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Firearms now allowed in most national parks and wildlife refuges

A Smith & Wesson .357 is shown with various caliber handgun ammunition.

A change in federal law goes into effect Monday that will allow firearms to be carried in many national parks and wildlife refuges.

The legislation, enacted by Congress and signed by President Obama in May, allows individuals with "carry" permits who can legally possess guns under federal, state and local laws to tote the weapons in national parks and wildlife refuges. Every state except Illinois and the District of Columbia have concealed and or open carry laws of some kind.

"For nearly 100 years, the mission of the National Park Service has been to protect and preserve the parks and to help all visitors enjoy them," National Park Service Director Jon Jarvis said in a news release. "We will administer this law as we do all others -- fairly and consistently."

Firearms have been prohibited in most national parks and wildlife refuges, with the exception of some parks in Alaska and those that allow hunting.

The new law will not change hunting regulations, nor the use of firearms in these areas. Guns will also continue to be prohibited in designated federal facilities within national parks and wildlife refuges, such as visitor centers, ranger stations and offices.

Firearms will be allowed in 373 of the 392 national parks. Since more than 30 of these parks are located in more than one state, visitors need to know where they are when in these parks and which state's law applies, as state and local firearms laws vary.

To help visitors understand the laws and plan accordingly, park websites have been updated to include links to state firearms laws.

Many will probably decry this change, stating it could lead to more accidental shootings and/or crimes in our national parks and wildlife refuges. I'm curious as to what readers think -- is it a good idea, so that people can protect themselves if necessary, or will it lead to more problems than it might prevent?

-- Kelly Burgess

Photo: A Smith & Wesson .357 is shown with various caliber handgun ammunition. Credit: Judi Bottoni / Associated Press

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Comments (13)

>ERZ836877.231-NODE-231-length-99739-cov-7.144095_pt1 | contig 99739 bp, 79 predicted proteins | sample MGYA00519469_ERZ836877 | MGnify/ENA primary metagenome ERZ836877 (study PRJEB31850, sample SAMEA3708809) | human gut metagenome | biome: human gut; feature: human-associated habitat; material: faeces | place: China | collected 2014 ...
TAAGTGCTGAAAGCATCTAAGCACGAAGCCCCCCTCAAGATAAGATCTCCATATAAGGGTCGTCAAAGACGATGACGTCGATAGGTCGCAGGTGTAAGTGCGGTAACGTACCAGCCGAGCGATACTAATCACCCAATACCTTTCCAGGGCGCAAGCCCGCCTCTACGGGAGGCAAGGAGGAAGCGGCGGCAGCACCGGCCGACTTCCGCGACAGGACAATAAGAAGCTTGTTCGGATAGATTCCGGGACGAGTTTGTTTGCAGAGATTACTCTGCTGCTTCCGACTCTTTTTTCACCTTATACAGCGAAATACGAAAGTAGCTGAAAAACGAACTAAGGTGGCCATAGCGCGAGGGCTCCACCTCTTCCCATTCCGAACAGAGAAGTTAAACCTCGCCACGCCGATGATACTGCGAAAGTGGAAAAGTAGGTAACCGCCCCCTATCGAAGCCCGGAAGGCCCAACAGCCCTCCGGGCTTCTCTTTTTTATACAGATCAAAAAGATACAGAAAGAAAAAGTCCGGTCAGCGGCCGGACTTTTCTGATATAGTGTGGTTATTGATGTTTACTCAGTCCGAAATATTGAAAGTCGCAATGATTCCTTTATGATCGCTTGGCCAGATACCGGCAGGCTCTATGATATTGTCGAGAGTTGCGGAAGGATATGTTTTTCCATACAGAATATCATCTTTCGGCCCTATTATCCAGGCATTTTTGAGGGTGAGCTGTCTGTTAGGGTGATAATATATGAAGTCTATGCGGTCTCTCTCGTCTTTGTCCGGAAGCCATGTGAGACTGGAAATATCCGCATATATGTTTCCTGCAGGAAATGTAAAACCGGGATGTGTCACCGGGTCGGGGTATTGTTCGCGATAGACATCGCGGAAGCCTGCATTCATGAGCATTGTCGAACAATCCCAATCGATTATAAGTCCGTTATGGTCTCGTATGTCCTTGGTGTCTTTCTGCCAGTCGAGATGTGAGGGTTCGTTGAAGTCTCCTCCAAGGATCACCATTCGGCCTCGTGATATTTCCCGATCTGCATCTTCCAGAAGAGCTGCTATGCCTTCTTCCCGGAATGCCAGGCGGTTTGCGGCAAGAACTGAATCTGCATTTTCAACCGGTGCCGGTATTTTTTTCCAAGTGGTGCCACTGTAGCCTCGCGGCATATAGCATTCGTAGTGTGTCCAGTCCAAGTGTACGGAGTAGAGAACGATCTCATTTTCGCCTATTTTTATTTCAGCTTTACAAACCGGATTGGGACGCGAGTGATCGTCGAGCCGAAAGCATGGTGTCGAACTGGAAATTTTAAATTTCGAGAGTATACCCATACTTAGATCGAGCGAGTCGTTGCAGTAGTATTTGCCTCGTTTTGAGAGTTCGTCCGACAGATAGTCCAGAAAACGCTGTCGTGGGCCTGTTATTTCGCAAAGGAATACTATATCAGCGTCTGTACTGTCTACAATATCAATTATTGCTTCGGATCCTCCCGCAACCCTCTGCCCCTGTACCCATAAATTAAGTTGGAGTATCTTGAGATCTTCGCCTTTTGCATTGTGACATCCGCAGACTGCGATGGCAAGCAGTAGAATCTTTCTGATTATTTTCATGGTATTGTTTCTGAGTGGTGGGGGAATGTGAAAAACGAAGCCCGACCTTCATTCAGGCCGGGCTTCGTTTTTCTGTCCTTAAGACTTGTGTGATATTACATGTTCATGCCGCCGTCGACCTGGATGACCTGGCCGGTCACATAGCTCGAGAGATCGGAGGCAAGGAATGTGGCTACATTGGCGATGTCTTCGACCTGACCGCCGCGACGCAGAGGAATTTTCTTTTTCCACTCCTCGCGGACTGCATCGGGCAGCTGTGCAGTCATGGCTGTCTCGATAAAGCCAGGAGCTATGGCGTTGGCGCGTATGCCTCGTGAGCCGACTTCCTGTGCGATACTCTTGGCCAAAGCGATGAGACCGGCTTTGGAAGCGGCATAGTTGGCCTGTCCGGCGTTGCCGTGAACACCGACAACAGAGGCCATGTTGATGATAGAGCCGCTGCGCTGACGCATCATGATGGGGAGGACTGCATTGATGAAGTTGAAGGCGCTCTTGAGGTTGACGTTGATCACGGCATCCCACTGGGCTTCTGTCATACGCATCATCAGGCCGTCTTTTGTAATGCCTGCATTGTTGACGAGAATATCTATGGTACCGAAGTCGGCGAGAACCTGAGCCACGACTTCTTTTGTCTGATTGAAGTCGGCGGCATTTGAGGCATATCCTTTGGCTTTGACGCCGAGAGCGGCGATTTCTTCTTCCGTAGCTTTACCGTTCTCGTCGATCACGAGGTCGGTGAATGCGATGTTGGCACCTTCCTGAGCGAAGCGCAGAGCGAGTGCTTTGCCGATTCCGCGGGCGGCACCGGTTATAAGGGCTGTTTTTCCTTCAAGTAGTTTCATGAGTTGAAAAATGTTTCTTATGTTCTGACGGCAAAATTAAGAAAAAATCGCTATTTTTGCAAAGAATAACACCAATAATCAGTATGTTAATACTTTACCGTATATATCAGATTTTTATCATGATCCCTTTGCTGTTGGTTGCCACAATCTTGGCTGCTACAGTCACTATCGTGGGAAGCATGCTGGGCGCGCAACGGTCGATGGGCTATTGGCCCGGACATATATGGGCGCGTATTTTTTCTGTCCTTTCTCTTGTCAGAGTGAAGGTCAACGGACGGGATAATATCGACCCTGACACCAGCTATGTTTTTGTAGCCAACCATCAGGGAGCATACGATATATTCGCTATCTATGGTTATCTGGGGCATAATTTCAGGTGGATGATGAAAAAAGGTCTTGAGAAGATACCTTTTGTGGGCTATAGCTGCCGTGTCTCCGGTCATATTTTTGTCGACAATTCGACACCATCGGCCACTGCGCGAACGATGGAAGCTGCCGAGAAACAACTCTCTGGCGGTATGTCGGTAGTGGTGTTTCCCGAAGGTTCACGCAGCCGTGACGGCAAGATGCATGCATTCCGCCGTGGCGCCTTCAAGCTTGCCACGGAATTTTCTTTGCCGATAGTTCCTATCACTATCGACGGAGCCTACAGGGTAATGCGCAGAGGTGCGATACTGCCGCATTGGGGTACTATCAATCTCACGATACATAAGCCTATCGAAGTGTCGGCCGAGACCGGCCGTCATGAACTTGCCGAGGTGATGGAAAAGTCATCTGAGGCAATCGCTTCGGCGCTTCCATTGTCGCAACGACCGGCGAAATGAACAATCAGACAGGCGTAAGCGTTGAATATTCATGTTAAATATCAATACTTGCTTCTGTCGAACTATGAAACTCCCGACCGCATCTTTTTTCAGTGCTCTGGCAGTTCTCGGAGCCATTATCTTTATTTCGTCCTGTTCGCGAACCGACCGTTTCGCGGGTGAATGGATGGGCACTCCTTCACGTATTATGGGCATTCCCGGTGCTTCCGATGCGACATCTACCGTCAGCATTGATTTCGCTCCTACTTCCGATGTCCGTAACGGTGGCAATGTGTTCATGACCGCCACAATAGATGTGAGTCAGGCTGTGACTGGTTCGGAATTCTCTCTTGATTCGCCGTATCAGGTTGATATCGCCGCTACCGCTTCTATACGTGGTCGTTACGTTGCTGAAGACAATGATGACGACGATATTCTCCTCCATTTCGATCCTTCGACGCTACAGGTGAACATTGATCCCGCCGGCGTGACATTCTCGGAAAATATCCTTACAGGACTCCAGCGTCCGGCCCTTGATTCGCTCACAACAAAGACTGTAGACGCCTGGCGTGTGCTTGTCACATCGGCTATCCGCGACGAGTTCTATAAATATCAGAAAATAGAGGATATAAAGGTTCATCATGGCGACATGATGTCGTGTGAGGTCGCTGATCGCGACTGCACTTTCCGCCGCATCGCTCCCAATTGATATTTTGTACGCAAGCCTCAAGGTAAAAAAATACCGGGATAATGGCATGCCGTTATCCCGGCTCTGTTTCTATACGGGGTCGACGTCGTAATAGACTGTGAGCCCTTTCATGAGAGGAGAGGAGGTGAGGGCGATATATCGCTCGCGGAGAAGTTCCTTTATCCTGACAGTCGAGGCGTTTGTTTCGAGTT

It's a common sense idea. There are nut cases out there as well as big cats, bears, and hairy creatures that are determined to kill you. I've always carried a side arm, legal or not, to protect my family, companions, or myself from becoming a victim. I've seen many bears and nuts, but haven't had to shoot yet.
However, I would if it was a threat situation. Some scenarios would not allow you enough time to draw and fire, but most would. I choose to go with the odds in favor of survival.

Actually the paranoid ones are those who are deathly afraid that someone who has a CCW (which means no violent criminal record) is going to somehow wind up shooting them. Fearing legal gun owners and carriers is far more irrational than wanting to be armed against those criminals who every day make the news by overpowering and destroying those who can't defend themselves.

Lest we not forget there are numerous people growing illegal drugs in many national parks due to the remote location, and the fact that everyone they encounter will not be carrying a firearm. I think it a shame someone will not enjoy what has been set aside for our enjoyment because of those who choose not to obey laws anyway. For years there have been many people who are otherwise lawful, carrying firearms into parks for their own safety. Now they can do this under the law. This argument will rage on, but laws are only for those who obey them. As a Concealed Carry permit holder this law makes me happy. In my state I am aware that the SLED will come pull my permit for any infraction worse than speeding. I am also trained better than many law enforcement officials (this is not their fault by the way). I would consider those who carry, many of which are veterans, to be the best citizens I could hope to have as a friend if I were in need.

What the h*** is wrong with this country?

I'd like to know why anyone would even bother to wake up in the morning and start the day if you are already so filled with fear and paranoia toward the world around you that you need to carry a gun everywhere to protect yourself.

What is stupid about this entire situation is that even though you can carry a loaded weapon into a national park it is still illegal to fire the weapon or shoot an animal, which I am fine with but this question comes to my mind "what's the point?". If people are worried about safety then don't go out at night and don't go out alone, really don't do anything that you wouldn't do in a city. I think this will cause an increase in accidental deaths or injuries in the National Parks.

Dick, you sound paranoid and exactly like the kind of person I fear running into in the backcountry. And you're dead wrong about pepper spray vs. guns.

"The Park Service, along with state and federal wildlife agencies, highly recommends the use of pepper spray rather than guns when faced with a bear, noting several studies proving the spray to be far more effective than a bullet in diverting or stopping a charging bear.
According to the U.S. Fish and Wildlife Service, “evidence of human-bear encounters even suggests that shooting a bear can escalate the seriousness of an attack.” The agency adds that a review of bear attacks shows injuries more frequent and more severe when a gun was used, than when spray was deployed."


@ Finn:

Depends on what state you live in chief. Get to know the law before you cry about the change it will make on those that do. In my state, you can conceal a firearm on your person in your vehicle, or anywhere in your vehicle. It's called the Castle Doctrine, and it allows me to carry a firearm for personal defense anywhere in my state, so long as it's in my vehicle.

Now, I also have a CHL. That means I can carry anywhere else allowed by law, because I feel like it, and not because a "SCARED" citizen believes I have to have a good reason. My reason is the United States Constitution and the Bill of Rights. I also have a God given right, a human right, and a personal responsibility to preserve my own life. I cannot wait for a janitor with a badge to police my corpse in order for other citizens to not be offended by the smell.